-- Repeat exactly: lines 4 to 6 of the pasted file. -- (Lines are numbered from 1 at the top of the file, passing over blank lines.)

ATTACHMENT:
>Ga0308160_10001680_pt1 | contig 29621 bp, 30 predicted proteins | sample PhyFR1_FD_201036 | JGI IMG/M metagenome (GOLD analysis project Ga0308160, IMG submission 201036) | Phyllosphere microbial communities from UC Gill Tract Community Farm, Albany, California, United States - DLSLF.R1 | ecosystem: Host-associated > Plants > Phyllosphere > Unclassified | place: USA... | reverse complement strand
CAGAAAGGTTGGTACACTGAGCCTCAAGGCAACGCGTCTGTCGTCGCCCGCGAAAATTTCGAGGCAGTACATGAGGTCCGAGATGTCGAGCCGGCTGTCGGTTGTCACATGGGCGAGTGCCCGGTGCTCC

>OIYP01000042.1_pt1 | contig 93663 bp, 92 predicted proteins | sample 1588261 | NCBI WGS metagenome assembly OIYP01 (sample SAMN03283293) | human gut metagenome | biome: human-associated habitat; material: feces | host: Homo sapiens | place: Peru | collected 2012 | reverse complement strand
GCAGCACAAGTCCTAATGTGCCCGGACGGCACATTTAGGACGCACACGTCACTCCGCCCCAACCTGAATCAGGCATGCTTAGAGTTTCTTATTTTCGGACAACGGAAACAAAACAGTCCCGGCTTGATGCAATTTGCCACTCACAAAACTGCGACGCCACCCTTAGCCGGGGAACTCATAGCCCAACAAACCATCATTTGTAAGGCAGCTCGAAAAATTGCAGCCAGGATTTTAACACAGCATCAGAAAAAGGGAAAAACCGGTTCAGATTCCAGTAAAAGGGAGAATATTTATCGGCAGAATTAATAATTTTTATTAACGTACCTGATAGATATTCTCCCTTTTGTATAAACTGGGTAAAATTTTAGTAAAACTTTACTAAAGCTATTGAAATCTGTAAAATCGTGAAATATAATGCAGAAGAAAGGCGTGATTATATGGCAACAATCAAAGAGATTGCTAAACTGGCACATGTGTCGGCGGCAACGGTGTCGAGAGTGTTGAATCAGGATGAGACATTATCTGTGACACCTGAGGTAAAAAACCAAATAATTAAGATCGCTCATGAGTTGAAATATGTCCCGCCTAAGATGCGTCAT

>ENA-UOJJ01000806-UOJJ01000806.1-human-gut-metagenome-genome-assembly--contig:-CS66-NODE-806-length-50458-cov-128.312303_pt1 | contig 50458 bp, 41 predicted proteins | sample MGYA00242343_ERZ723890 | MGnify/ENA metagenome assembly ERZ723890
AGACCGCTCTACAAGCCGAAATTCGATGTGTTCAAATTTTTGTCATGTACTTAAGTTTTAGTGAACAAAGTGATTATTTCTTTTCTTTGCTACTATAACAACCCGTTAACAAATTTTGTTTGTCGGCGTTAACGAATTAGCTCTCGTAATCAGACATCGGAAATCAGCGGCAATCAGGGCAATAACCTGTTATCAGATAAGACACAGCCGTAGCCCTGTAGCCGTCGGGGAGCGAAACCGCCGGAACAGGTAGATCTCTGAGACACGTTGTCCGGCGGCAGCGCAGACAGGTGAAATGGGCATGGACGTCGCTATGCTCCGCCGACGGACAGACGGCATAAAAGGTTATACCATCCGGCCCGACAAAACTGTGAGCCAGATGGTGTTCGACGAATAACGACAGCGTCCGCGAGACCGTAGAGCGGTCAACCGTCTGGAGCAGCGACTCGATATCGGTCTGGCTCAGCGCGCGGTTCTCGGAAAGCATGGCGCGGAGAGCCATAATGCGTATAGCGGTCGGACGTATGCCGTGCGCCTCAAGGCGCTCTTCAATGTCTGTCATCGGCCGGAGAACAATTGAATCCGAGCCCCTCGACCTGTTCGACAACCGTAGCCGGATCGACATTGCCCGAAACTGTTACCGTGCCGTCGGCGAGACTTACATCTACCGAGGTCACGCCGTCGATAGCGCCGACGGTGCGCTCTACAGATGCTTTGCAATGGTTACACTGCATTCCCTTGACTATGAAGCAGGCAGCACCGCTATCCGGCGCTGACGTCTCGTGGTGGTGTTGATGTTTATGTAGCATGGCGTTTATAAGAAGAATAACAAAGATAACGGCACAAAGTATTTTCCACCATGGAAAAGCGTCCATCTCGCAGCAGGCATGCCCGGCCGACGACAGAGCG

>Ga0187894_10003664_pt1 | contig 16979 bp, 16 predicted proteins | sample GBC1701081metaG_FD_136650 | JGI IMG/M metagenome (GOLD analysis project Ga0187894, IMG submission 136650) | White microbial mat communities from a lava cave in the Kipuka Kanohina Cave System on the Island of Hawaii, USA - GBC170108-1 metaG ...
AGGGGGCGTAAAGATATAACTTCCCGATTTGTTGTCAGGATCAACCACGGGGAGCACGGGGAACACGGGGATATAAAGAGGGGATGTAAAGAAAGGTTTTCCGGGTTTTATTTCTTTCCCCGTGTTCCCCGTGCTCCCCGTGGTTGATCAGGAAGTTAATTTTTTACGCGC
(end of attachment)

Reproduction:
GCAGCACAAGTCCTAATGTGCCCGGACGGCACATTTAGGACGCACACGTCACTCCGCCCCAACCTGAATCAGGCATGCTTAGAGTTTCTTATTTTCGGACAACGGAAACAAAACAGTCCCGGCTTGATGCAATTTGCCACTCACAAAACTGCGACGCCACCCTTAGCCGGGGAACTCATAGCCCAACAAACCATCATTTGTAAGGCAGCTCGAAAAATTGCAGCCAGGATTTTAACACAGCATCAGAAAAAGGGAAAAACCGGTTCAGATTCCAGTAAAAGGGAGAATATTTATCGGCAGAATTAATAATTTTTATTAACGTACCTGATAGATATTCTCCCTTTTGTATAAACTGGGTAAAATTTTAGTAAAACTTTACTAAAGCTATTGAAATCTGTAAAATCGTGAAATATAATGCAGAAGAAAGGCGTGATTATATGGCAACAATCAAAGAGATTGCTAAACTGGCACATGTGTCGGCGGCAACGGTGTCGAGAGTGTTGAATCAGGATGAGACATTATCTGTGACACCTGAGGTAAAAAACCAAATAATTAAGATCGCTCATGAGTTGAAATATGTCCCGCCTAAGATGCGTCAT

>ENA-UOJJ01000806-UOJJ01000806.1-human-gut-metagenome-genome-assembly--contig:-CS66-NODE-806-length-50458-cov-128.312303_pt1 | contig 50458 bp, 41 predicted proteins | sample MGYA00242343_ERZ723890 | MGnify/ENA metagenome assembly ERZ723890
AGACCGCTCTACAAGCCGAAATTCGATGTGTTCAAATTTTTGTCATGTACTTAAGTTTTAGTGAACAAAGTGATTATTTCTTTTCTTTGCTACTATAACAACCCGTTAACAAATTTTGTTTGTCGGCGTTAACGAATTAGCTCTCGTAATCAGACATCGGAAATCAGCGGCAATCAGGGCAATAACCTGTTATCAGATAAGACACAGCCGTAGCCCTGTAGCCGTCGGGGAGCGAAACCGCCGGAACAGGTAGATCTCTGAGACACGTTGTCCGGCGGCAGCGCAGACAGGTGAAATGGGCATGGACGTCGCTATGCTCCGCCGACGGACAGACGGCATAAAAGGTTATACCATCCGGCCCGACAAAACTGTGAGCCAGATGGTGTTCGACGAATAACGACAGCGTCCGCGAGACCGTAGAGCGGTCAACCGTCTGGAGCAGCGACTCGATATCGGTCTGGCTCAGCGCGCGGTTCTCGGAAAGCATGGCGCGGAGAGCCATAATGCGTATAGCGGTCGGACGTATGCCGTGCGCCTCAAGGCGCTCTTCAATGTCTGTCATCGGCCGGAGAACAATTGAATCCGAGCCCCTCGACCTGTTCGACAACCGTAGCCGGATCGACATTGCCCGAAACTGTTACCGTGCCGTCGGCGAGACTTACATCTACCGAGGTCACGCCGTCGATAGCGCCGACGGTGCGCTCTACAGATGCTTTGCAATGGTTACACTGCATTCCCTTGACTATGAAGCAGGCAGCACCGCTATCCGGCGCTGACGTCTCGTGGTGGTGTTGATGTTTATGTAGCATGGCGTTTATAAGAAGAATAACAAAGATAACGGCACAAAGTATTTTCCACCATGGAAAAGCGTCCATCTCGCAGCAGGCATGCCCGGCCGACGACAGAGCG